Asian descent


Asian restaurants and fast-food chains are nothing new to the UK market, yet most key players have been British-based or founded.

Just lately, however, we have seen a 'descent' into the UK market of overseas operators and chains who already run established businesses in their home markets.

Early December saw the streets of Covent Garden buzzing with 4-hour long queues for the hotly anticipated opening of Din Tai Fung. This Taiwanese dumpling chain is best known for its soup dumplings, Xiaolongbao. Following a successful launch, they will be opening a second site in early 2019 in London's Centrepoint. The launch of Filipino multinational Jollibee drew even bigger crowds, with diners queuing up to 18 hours for a taste of the chain's famous "Chickenjoy".

So, why have these Asian operators been able to attract so much attention in an otherwise tumultuous time for the food and beverage sector?

Product-led USP

The growth of these chains, therefore, comes at a time where diners are increasingly demanding authenticity. In contrast, to more British-run chains such as Wagamama, who offer breadth of range to drive appeal, the majority of London's new Asian openings have established their unique selling points by focusing on a concise range or specific type of dish.

Old Chang Kee prides itself on its famous Singaporean curry puffs, Din Tai Fung on its Xiaolongbao, and Yi Fang on its Mudflip Milk Tea.

Cosmopolitan appeal

London's ethnic diasporas and communities, both permanent and temporary, have grown, with consumers driving demand through the need for familiarity and home comforts.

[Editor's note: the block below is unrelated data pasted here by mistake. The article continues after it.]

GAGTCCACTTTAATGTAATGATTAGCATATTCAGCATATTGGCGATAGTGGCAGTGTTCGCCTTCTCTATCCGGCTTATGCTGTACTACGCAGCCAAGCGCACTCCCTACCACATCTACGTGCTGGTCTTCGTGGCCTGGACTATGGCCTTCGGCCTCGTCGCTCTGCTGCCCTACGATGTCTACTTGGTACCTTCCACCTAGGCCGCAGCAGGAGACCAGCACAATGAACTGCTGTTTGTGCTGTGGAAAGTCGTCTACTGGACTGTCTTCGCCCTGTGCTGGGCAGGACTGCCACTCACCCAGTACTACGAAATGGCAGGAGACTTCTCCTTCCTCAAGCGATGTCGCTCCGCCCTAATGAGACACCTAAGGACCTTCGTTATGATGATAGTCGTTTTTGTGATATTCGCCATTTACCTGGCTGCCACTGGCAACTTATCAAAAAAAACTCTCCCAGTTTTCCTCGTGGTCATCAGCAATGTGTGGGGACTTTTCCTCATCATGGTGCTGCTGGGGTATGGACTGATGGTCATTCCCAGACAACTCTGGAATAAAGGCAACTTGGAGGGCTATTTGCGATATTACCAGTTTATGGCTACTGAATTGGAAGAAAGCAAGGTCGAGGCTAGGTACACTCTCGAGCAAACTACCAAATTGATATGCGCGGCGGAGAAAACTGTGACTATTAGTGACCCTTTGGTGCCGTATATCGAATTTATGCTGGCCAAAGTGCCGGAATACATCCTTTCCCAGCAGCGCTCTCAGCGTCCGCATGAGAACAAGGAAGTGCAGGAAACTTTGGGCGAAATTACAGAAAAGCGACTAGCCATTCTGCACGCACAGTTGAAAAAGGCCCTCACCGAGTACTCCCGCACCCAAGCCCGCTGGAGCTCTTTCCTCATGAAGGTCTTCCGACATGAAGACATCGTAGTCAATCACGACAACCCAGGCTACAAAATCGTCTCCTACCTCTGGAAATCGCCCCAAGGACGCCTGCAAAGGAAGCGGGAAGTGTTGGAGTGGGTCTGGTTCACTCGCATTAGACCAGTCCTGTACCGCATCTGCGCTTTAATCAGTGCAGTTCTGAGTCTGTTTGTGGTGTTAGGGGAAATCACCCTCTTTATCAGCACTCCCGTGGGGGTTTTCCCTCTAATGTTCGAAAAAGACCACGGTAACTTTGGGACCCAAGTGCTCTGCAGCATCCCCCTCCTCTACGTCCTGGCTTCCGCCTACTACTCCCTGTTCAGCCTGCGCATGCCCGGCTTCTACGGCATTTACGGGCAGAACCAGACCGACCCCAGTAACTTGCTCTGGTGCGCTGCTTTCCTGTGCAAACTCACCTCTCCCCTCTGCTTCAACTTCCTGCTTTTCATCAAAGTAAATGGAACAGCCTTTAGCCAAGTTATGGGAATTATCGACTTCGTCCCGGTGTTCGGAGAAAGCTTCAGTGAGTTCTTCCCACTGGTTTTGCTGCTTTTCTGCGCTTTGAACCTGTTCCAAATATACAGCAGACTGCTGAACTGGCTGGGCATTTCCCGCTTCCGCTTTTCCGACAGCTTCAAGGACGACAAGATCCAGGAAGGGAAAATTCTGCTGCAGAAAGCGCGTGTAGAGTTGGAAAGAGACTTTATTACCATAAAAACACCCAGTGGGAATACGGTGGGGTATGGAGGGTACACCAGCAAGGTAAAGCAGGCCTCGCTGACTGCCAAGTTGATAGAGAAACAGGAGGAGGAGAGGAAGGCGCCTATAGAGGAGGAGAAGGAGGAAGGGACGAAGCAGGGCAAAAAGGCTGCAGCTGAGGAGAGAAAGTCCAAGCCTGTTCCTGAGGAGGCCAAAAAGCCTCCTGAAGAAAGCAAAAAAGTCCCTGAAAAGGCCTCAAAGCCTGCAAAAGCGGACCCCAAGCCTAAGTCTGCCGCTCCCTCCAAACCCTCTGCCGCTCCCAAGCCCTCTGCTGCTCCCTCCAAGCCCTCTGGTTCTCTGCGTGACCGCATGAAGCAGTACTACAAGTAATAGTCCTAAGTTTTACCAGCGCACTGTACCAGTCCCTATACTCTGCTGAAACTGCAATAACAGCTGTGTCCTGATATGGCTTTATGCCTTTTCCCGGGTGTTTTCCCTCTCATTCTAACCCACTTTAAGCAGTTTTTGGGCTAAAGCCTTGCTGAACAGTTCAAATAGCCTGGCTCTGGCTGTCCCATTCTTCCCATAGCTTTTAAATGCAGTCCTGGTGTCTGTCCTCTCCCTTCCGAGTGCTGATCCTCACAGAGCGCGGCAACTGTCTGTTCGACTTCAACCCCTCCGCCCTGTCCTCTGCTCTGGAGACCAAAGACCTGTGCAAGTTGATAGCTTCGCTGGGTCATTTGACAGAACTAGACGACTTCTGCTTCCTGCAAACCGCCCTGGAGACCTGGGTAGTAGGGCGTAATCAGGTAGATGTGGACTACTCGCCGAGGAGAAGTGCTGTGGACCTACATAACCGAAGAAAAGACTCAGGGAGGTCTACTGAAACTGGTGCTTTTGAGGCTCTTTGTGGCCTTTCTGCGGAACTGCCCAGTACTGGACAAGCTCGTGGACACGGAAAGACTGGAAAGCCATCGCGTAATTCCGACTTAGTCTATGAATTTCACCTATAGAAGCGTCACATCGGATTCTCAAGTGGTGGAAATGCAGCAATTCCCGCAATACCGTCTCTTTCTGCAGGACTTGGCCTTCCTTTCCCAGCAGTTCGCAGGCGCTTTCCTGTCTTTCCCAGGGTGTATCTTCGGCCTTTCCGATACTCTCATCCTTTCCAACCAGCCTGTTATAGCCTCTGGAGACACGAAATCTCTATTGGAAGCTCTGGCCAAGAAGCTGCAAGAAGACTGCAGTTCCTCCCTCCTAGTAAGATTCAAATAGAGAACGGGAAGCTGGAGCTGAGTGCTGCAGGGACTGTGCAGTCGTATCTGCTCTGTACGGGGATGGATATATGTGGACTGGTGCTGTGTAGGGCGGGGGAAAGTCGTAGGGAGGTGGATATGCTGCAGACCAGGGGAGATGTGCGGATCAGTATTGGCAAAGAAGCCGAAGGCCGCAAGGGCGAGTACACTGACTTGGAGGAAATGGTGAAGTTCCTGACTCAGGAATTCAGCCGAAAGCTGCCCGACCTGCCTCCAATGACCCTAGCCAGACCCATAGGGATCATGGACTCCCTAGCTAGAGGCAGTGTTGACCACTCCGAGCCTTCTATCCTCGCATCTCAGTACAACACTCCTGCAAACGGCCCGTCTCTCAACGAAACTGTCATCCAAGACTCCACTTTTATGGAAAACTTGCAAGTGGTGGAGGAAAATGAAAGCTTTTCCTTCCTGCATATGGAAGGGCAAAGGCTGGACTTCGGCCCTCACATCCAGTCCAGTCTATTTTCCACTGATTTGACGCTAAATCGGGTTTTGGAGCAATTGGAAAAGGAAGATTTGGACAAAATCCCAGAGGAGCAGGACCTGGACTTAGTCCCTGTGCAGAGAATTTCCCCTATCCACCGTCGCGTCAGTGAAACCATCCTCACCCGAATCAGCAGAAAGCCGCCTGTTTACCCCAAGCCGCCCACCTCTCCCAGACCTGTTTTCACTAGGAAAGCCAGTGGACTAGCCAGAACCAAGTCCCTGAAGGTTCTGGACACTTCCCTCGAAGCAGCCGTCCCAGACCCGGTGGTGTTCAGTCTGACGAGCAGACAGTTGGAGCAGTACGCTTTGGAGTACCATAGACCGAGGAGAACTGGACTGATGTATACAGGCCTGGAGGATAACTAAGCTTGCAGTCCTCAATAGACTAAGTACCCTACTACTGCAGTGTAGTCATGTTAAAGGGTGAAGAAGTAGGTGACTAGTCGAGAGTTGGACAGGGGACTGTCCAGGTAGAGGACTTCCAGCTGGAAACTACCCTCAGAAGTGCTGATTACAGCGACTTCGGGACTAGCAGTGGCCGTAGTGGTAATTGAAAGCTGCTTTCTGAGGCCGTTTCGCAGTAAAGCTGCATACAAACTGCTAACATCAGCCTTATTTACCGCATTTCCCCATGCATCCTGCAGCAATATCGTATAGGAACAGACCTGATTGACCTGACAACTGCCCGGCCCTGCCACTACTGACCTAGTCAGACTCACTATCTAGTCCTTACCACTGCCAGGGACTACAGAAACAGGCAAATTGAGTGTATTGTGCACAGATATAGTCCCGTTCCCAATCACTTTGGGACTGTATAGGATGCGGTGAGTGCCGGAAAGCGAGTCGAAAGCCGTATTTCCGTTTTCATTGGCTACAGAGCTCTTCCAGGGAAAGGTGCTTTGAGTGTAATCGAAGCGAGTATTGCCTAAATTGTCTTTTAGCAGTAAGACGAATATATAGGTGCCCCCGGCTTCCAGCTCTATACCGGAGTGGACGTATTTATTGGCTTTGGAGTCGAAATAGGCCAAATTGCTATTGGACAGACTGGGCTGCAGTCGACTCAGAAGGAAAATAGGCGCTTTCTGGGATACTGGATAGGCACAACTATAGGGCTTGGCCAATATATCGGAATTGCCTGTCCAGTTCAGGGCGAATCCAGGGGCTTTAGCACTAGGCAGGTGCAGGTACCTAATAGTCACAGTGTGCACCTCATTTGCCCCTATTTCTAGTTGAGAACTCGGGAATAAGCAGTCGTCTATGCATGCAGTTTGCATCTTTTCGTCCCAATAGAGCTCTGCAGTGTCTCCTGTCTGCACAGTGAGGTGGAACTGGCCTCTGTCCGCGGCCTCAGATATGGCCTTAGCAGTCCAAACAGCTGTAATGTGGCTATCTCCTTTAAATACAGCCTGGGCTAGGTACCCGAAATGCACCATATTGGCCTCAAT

The Asian brands and chains have therefore taken advantage of this; with Jollibee's first location situated in Earl's court, an area historically known to have a large Filipino community. This serves to further validate the authenticity.

Finding a niche

While Imperial Treasure focuses on award-winning Chinese cuisine from its extensive site in St James', achieving two Michelin star status, Bubble Tea House, Yi Fang, operates from a site off Chinatown just wider than your average door.

It is apparent that these new openings have been tactical in finding niches not only across cuisines and even individual dishes, but also by price point and format.

Social Media

The pedigree of these chains has been built through their specialisms, but their global recognition has been amplified through social media. They have attracted large online followings, with brands such as Jollibee accruing millions of views for their YouTube campaigns or Din Tai Fung receiving praise from celebrities such as Katy Perry.

In the UK, social media has been increasingly used to bang the drum for new restaurant openings, building anticipation and hype.

The future?

Whilst, the UK F&B industry has become more competitive and challenging, with hundreds of restaurant closures in 2018, the growth of Asian restaurant and fast-food chains looks set to continue with Hai Di Lao, one of China's biggest hot pot restaurants, and Coco Ichibana, a Japanese curry chain, set to open their first European locations in London later this year.

Operators and investors both home and abroad will be taking note, with a keen eye on understanding these trends and identifying opportunities to invest and participate in this growing segment.

Tej Panchal